Cryptocurrencies: love them, hate them, or be baffled by them, but don’t think you can escape them. That’s the way it seems these days at least, with news media filled with breathless stories about Bitcoin and the other cryptocurrencies, and everyone from Amazon to content creators on YouTube now accepting the digital currency for payments. And now, almost everyone on the planet is literally bathed in Bitcoin, or at least the distributed ledger that makes it work, thanks to a new network that streams the Bitcoin blockchain over a constellation of geosynchronous satellites.
Have you got a spare Dish Network antenna lying about? They’re not too hard to come by, either curbside on bulk waste day or perhaps even on Freecycle. If you can lay hands on one, you might want to try this fun radio telescope build.
Now, don’t expect much from [Justin]’s minimalist build. After all, you’ll be starting with a rather small dish and an LNB for the Ku band, so you won’t be doing serious radio astronomy. In fact, the BOM doesn’t include a fancy receiver – just a hacked satellite finder. The idea is to just get a reading of the relative “brightness” of a radio source without trying to demodulate the signal. To that end, the signal driving the piezo buzzer in the sat finder is fed into an Arduino through a preamp. The Arduino also controls stepper motors for the dish’s azimuth and elevation control, which lets it sweep the sky and build up a map of signal intensity. The result is a clear band of bright spots representing the geosynchronous satellites visible from [Justin]’s location in Brazil.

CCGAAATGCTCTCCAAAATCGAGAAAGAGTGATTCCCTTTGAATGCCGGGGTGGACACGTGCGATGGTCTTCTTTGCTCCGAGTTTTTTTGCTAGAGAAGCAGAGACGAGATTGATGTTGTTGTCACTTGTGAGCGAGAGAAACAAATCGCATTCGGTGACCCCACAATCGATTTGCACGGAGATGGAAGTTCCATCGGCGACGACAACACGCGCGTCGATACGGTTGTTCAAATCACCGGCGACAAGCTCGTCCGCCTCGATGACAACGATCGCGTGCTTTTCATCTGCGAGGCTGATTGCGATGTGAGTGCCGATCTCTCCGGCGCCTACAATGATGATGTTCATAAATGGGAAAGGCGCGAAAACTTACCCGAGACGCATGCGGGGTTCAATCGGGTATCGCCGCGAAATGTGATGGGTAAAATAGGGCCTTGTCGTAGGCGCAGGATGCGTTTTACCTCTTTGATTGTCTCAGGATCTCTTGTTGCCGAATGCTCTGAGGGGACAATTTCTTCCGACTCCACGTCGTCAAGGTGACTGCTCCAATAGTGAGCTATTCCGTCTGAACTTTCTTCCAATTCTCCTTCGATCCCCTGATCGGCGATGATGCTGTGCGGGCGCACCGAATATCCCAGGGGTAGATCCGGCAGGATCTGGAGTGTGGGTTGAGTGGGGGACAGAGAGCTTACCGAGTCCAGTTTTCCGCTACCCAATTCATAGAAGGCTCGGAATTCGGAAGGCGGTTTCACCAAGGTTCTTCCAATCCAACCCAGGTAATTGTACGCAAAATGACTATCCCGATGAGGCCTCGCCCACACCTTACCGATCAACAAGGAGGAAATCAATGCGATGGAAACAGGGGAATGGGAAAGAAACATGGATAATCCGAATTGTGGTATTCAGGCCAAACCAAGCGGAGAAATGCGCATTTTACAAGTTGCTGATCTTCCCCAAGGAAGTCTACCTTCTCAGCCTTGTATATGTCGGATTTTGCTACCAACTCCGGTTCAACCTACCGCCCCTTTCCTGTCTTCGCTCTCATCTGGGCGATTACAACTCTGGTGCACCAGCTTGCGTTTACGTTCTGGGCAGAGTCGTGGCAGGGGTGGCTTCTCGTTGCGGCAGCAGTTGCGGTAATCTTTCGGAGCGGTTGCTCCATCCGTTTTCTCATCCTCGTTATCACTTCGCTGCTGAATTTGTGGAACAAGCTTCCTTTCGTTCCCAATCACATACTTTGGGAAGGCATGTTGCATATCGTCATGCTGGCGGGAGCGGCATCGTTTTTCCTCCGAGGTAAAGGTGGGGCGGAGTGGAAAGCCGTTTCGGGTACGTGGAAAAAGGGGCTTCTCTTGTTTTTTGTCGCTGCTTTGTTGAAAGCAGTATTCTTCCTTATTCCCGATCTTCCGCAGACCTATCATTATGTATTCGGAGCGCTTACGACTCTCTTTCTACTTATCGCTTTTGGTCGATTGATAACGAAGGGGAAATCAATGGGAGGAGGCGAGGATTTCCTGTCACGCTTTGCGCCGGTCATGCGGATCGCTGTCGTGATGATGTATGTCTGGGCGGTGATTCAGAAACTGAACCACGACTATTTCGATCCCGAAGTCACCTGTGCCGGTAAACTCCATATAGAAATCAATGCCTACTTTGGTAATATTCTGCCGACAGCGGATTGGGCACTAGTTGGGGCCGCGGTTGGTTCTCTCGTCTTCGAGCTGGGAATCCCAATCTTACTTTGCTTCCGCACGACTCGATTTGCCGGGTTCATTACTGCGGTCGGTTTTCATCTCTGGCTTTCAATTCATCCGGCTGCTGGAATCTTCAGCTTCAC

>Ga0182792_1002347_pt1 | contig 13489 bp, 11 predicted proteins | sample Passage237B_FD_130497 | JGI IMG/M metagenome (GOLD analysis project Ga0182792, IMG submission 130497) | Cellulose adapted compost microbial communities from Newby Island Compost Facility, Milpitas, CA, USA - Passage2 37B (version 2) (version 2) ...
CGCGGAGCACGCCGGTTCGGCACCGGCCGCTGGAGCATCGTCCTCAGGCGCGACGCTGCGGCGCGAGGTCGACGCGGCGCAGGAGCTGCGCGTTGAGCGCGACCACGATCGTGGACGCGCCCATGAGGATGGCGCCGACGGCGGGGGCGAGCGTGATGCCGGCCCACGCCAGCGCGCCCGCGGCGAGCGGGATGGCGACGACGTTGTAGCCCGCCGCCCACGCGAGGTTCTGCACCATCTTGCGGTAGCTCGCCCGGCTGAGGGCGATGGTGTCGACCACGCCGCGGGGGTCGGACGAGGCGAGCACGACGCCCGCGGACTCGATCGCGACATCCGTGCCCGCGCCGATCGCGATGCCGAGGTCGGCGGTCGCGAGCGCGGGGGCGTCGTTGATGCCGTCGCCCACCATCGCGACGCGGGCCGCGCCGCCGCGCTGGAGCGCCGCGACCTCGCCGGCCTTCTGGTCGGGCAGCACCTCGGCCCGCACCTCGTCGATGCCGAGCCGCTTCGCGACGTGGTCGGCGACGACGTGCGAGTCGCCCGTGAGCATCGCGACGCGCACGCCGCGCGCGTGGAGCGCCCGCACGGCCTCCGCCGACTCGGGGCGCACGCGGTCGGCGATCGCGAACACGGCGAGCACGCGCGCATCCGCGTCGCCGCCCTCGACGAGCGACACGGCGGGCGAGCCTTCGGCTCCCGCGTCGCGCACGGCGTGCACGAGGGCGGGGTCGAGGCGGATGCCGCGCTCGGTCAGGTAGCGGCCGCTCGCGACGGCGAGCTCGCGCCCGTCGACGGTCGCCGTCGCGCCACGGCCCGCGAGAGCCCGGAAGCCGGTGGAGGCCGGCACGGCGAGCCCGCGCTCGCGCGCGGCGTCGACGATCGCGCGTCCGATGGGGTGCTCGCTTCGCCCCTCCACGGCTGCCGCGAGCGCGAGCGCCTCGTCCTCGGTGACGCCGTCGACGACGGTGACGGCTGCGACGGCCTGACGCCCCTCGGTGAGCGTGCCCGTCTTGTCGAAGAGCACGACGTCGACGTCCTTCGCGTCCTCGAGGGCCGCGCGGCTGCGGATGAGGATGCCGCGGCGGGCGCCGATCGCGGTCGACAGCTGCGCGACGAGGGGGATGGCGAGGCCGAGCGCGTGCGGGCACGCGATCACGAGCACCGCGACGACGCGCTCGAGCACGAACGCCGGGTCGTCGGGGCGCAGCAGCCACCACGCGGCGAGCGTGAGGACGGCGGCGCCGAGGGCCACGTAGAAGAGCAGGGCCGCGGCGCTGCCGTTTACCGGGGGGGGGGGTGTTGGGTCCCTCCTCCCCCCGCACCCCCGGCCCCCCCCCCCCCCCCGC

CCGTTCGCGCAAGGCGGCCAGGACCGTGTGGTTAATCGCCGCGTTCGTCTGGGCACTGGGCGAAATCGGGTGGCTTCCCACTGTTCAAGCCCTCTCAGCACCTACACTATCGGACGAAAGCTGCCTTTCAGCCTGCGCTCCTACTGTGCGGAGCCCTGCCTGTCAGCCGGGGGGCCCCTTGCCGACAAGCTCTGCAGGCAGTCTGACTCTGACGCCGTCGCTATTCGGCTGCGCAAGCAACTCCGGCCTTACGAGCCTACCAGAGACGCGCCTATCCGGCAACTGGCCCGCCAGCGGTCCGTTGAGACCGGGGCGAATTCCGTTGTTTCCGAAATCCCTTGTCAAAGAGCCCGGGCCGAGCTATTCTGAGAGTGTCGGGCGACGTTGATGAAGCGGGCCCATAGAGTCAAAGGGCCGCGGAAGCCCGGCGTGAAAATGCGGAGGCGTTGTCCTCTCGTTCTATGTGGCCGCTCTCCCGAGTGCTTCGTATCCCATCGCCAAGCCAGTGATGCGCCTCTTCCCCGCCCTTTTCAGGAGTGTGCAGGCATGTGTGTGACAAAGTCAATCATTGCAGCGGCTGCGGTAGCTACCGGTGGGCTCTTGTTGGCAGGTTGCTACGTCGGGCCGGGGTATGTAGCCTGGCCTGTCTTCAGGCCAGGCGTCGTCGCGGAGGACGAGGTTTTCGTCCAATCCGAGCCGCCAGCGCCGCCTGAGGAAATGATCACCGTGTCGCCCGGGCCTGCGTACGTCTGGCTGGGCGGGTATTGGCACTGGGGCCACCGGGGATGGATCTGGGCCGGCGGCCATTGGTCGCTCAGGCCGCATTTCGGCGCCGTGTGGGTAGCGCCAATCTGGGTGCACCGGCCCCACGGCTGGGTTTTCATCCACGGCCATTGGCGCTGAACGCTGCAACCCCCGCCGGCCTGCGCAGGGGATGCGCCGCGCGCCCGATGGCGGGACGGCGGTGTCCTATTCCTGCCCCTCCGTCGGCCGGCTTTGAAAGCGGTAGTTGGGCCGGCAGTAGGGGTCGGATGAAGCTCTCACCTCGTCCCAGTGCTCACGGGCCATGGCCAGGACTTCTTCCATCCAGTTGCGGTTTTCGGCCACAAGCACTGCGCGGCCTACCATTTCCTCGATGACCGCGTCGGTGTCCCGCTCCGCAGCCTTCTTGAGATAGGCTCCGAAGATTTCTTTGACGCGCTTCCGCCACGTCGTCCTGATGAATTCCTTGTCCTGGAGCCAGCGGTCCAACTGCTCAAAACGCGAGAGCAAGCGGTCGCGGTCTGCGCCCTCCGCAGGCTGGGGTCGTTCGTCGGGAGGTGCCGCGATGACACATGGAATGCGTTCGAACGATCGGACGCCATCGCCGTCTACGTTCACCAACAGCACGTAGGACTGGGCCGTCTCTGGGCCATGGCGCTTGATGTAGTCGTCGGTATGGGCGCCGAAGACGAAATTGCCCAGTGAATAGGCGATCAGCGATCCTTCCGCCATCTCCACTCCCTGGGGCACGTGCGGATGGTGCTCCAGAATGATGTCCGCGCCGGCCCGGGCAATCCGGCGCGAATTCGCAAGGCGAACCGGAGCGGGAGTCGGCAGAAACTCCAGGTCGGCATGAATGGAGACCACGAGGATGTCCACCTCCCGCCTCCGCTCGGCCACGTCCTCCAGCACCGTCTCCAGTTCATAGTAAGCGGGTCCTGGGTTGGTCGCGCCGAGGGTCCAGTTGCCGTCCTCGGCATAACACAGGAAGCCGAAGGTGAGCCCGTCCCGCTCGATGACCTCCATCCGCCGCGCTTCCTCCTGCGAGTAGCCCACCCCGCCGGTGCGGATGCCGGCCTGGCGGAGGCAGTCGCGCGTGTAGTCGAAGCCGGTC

Modifications are definitely on the docket for [Justin], including better equipment that will allow him to image the galactic center. There may be some pointers for him in our coverage of a tiny SDR-based radio telescope, or from this custom receiver that can listen to Jupiter.
[Omri] just documented his journey to sniff and decode the protocol used by the popular NRF24L01+ transceiver off the air for very cheap. As he was designing a mesh network code and needed a way to monitor/debug the overall network performance, [Omri] decided to look for some RF hardware.
We’re sure that most of our readers are familiar with Software Defined Radio (SDR), which not so long ago became popular when some engineer discovered hidden registers inside Realtek RTL2832U chip, allowing many DVB-T dongles to be converted into RF listening devices. Unfortunately for [Omri], most of them have a maximum listening frequency of 2.2GHz, while the NRF24L01+ emits at 2.4GHz. The solution? Buy a 2.2-2.4GHz antenna from Aliexpress with a low-noise block downconverter (LNB), used for a Multichannel Multipoint Distribution Service (MMDS). The LNB therefore takes the 2.2-2.4GHz signal and downconverts it to around 400MHz, allowing any RTL-SDR-compatible DVB-T dongle to listen to the NRF communications. A program was then written to decode the RF signal and output the sniffed data in realtime.